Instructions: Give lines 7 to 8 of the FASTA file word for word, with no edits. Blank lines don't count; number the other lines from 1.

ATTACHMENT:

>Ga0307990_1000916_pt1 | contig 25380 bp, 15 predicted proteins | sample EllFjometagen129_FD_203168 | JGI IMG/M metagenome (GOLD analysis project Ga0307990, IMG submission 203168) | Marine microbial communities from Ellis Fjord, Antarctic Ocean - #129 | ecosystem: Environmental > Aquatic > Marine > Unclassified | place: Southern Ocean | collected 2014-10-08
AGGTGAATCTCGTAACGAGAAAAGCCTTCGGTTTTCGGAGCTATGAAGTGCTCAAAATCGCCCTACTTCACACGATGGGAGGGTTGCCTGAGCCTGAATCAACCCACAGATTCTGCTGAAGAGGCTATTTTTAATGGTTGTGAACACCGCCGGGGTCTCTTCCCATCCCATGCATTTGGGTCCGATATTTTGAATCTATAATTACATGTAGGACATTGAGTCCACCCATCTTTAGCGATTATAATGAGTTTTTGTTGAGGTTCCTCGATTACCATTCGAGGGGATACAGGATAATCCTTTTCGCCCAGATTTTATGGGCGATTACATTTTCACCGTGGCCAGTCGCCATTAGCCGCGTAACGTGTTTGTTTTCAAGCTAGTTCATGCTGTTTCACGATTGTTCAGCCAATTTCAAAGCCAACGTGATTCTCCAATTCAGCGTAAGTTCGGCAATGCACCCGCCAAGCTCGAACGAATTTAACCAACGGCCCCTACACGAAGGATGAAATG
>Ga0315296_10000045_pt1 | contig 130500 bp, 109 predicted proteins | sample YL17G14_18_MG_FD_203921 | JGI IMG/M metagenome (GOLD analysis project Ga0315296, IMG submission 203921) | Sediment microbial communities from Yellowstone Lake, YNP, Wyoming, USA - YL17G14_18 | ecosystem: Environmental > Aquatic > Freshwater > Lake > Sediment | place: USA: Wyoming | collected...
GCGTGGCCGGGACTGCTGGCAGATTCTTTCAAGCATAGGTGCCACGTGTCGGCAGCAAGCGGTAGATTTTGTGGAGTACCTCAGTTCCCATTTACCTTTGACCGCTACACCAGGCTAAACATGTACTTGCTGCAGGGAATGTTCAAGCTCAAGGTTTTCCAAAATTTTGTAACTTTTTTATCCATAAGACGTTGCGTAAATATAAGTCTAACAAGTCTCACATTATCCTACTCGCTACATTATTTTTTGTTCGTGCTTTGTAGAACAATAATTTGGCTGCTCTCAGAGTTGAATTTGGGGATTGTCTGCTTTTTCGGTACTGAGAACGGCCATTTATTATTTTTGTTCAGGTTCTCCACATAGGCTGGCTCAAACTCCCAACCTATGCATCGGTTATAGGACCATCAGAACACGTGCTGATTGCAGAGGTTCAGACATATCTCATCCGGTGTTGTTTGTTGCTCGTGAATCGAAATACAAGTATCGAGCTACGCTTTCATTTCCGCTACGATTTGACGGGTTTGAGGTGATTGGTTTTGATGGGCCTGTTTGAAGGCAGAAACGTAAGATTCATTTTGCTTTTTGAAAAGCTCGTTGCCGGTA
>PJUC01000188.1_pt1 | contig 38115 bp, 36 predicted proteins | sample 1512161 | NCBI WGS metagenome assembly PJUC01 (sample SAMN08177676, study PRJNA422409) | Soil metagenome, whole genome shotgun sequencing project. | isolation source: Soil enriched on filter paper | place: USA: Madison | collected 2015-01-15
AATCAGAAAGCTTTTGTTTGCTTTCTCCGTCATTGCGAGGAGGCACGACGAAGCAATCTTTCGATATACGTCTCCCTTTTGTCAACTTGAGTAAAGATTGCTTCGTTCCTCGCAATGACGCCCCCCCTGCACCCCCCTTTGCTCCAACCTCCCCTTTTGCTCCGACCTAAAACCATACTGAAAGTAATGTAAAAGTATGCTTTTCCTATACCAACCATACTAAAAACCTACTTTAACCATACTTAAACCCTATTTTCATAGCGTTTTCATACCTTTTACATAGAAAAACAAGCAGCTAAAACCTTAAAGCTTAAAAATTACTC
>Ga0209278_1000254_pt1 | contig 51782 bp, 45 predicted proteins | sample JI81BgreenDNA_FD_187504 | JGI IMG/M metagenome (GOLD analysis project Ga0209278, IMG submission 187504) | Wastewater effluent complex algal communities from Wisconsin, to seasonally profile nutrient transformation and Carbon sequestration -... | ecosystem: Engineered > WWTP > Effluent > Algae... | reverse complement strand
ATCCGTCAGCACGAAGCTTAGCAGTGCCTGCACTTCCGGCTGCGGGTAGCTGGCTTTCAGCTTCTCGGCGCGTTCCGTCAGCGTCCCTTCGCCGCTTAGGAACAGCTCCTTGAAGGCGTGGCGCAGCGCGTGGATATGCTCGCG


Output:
>Ga0209278_1000254_pt1 | contig 51782 bp, 45 predicted proteins | sample JI81BgreenDNA_FD_187504 | JGI IMG/M metagenome (GOLD analysis project Ga0209278, IMG submission 187504) | Wastewater effluent complex algal communities from Wisconsin, to seasonally profile nutrient transformation and Carbon sequestration -... | ecosystem: Engineered > WWTP > Effluent > Algae... | reverse complement strand
ATCCGTCAGCACGAAGCTTAGCAGTGCCTGCACTTCCGGCTGCGGGTAGCTGGCTTTCAGCTTCTCGGCGCGTTCCGTCAGCGTCCCTTCGCCGCTTAGGAACAGCTCCTTGAAGGCGTGGCGCAGCGCGTGGATATGCTCGCG